Organizing a Mending Circle
Last week, as part of my project, Make Thrift Mend, I hosted a mending circle with my dear friend, Mati Rose McDonough, at her studio space in Teahouse Studio. We invited a handful of local artists and simply asked that each person bring something to mend, some basic sewing supplies, and a bit of food to share. Local artists, Courtney Cerruti, Rachel T. Robertson, Jen Lake, and out-of-town guest, Cal Patch, joined Mati and I for an evening of mending. It really was the simplest gathering I've hosted in years. No fuss. No food prep. No decorations. No hurry. No worry.
We gathered around a large table in Mati's studio and set to our mending. There were six of us and somehow we ended up with enough food for twelve, of course. But something about the low-fuss preparation really made it inviting and easy while staying focused on the reason we were together: to mend our threadbare garments. Wine, tea, chocolate, crackers, cheese, veggies, dips, and some sweets was plenty. We gathered at 7 o'clock on a Thursday night and by 9:30 we were cleaning up and walking out the front door. A true sign of our age, I suppose, as the late weeknights of yesteryear feel like just that in my toddler household--something of the past.
But two and a half hours was plenty. Some people brought a stack of easy mending fixes--holes in seams to be stitched up or pockets to be reattached. And some brought a more complicated project that took the entire time--holes to be patched in the knee of beloved denim or elbow patches to be applied to favorite cardigans.
We stitched. We bitched. We covered all the usual ground--husbands, partners, kiddos, books, movies, jobs, and even a lengthy conversation about the challenges in sourcing ethical, affordable, and machine-washable undergarments. I have one silk slip I've been wearing for nearly 15 years because it's that hard to replace. It seems that being unsatisfied with the options in undergarments was a common theme. (Maybe one that sustainable fashion designers will make obsolete soon enough?)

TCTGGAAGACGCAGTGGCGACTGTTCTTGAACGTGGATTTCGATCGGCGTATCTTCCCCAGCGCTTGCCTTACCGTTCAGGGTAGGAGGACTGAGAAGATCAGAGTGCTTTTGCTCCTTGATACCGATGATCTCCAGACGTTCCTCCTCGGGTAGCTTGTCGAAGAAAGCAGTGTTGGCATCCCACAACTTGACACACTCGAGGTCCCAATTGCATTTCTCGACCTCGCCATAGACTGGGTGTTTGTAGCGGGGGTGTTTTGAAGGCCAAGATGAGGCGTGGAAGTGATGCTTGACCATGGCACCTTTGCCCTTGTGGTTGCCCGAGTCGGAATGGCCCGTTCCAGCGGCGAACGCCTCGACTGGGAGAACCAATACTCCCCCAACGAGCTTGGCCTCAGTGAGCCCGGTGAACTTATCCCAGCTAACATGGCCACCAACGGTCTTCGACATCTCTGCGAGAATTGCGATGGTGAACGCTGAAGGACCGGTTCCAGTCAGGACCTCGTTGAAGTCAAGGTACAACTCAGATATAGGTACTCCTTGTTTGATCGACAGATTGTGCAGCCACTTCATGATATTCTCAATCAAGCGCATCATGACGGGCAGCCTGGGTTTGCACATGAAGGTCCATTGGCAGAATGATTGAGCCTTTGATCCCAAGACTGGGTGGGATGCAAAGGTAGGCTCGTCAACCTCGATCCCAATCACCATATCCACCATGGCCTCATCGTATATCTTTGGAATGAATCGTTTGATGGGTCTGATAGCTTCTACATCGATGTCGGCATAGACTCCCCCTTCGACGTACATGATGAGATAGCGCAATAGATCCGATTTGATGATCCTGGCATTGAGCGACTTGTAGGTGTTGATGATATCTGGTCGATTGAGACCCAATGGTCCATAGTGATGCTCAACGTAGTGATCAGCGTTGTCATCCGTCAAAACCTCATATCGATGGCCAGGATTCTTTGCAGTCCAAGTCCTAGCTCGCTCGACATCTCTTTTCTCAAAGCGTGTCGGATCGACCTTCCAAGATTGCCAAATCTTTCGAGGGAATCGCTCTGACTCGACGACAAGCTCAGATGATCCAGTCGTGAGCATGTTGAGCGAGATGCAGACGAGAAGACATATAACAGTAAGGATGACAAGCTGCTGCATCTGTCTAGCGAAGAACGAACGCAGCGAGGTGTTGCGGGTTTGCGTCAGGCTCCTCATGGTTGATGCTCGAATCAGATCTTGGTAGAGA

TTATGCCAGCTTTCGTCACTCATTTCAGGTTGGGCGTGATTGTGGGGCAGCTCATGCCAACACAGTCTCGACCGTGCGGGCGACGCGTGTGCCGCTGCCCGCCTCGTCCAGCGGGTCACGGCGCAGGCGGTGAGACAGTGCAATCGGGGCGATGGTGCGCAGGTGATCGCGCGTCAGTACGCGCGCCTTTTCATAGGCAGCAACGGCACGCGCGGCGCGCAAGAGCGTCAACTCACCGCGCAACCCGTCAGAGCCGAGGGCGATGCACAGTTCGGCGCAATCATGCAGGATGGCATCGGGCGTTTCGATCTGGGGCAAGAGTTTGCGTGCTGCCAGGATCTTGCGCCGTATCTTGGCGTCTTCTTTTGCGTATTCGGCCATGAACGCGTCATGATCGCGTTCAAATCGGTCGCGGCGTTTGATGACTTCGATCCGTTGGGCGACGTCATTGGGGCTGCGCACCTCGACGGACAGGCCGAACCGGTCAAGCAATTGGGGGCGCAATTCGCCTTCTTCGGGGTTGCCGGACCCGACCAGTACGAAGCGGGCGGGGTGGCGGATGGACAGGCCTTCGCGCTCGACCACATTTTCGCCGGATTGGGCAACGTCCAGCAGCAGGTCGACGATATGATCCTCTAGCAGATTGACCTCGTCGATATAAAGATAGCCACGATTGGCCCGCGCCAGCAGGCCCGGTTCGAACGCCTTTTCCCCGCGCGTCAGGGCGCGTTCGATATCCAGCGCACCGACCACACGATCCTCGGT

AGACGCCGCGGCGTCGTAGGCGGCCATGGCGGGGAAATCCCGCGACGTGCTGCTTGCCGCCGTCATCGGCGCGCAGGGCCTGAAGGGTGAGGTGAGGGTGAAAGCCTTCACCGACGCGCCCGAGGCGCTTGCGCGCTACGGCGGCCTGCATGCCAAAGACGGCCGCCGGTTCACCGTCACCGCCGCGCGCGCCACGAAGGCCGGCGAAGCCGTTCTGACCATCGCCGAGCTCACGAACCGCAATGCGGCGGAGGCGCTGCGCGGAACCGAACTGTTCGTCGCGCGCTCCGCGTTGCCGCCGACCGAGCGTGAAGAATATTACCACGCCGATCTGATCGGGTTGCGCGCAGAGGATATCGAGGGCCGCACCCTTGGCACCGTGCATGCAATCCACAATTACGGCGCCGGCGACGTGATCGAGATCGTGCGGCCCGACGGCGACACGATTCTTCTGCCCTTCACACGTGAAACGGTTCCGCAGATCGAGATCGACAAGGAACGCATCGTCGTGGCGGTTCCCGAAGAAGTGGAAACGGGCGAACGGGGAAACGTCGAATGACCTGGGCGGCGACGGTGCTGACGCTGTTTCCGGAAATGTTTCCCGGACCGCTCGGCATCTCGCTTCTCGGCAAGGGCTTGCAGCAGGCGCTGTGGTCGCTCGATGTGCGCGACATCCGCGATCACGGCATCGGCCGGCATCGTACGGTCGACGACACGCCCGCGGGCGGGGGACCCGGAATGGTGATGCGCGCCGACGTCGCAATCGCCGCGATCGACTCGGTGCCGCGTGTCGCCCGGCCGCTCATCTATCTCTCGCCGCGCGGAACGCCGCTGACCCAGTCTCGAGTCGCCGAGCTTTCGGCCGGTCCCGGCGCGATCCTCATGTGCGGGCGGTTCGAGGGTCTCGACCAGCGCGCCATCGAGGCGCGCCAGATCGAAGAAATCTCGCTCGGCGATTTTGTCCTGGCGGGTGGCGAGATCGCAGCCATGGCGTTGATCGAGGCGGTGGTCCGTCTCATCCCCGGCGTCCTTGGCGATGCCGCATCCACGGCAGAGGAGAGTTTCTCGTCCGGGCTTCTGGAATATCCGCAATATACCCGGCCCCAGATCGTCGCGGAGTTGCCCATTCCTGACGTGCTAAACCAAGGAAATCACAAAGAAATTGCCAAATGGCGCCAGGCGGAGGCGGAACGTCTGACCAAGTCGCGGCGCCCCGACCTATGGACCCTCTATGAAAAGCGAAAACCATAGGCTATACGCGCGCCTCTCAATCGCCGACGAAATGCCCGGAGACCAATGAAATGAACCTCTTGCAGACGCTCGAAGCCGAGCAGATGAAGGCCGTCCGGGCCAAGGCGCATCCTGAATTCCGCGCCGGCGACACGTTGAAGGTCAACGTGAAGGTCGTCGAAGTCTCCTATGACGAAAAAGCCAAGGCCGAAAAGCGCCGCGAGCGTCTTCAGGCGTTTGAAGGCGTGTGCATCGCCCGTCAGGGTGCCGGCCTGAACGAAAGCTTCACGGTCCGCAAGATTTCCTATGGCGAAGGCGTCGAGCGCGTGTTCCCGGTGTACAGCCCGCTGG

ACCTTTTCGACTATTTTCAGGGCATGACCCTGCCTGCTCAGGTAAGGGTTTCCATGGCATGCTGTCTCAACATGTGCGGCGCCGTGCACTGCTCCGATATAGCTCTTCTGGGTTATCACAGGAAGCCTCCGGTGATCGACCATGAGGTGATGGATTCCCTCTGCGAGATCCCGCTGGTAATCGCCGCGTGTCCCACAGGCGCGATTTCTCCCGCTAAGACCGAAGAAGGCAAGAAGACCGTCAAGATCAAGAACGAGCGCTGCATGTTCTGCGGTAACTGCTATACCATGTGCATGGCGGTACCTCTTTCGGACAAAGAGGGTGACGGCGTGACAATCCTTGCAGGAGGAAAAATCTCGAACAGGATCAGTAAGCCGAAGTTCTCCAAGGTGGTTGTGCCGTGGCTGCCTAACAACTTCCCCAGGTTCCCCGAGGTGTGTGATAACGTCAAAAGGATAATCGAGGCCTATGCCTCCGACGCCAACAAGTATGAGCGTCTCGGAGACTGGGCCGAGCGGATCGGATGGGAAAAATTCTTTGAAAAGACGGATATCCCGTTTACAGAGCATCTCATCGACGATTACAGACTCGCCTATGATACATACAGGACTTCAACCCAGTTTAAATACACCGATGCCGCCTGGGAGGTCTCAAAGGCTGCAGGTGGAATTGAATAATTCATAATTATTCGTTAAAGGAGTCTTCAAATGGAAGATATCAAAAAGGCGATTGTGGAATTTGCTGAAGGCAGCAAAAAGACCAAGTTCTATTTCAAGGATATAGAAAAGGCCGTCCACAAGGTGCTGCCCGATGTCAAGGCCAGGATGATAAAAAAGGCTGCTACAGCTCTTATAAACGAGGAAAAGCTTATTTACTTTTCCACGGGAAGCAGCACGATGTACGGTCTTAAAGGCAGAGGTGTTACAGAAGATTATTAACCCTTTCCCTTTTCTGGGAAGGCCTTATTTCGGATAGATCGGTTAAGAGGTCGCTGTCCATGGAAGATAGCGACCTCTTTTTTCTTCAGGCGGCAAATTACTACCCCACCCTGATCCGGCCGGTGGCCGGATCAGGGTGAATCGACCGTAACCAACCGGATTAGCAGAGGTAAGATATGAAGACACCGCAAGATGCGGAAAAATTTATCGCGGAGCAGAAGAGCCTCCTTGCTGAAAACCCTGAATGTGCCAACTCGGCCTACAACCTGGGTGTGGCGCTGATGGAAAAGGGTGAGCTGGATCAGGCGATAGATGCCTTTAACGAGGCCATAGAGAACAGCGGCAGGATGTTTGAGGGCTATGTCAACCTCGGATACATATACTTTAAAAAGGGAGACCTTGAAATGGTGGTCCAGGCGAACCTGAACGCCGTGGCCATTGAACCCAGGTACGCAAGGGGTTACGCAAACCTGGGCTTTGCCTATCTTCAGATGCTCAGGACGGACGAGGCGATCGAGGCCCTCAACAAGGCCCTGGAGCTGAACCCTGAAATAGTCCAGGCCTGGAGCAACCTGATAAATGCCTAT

But the best part was simply making time to gather. Setting aside time in our busy lives to create community around crafting. And knowing that I would have good company while I darned the hole in my jeans was amazing motivation to pull them out of the to-do pile and make them wearable again. (For the record, I am wearing them as I type.) I only wish there was such community building in all my dreaded household chores--maybe a dusting circle would have the same appeal? Hmm, probably not.
I've started collecting images for pretty mending techniques over on Pinterest. Mending, darning, or patching the garments is only half the trick. Making them look good is another story. So I'm collecting images of inspirational techniques and it's opening my mind up to the design possibilities. Many of the folks from the mending circle posted photos over on Instagram and I was surprised by the feedback. So many people thought it was a great idea and expressed interest in hosting their own mending circle.
To this I say...yes! Host a mending circle! Invite a handful of friends, grab some wine, find some chocolate, and gather around a kitchen table to whittle down your mending pile. (And trust me, if you can learn to tie your shoelaces you can learn to mend. And I know that tying shoelaces is not something we know from birth because my two-year-old son requires Velcro. You can mend a simple straight stitch by hand, I pinkie swear.) Practical and a good excuse to gather with friends. Double win. I can't wait to host another one soon.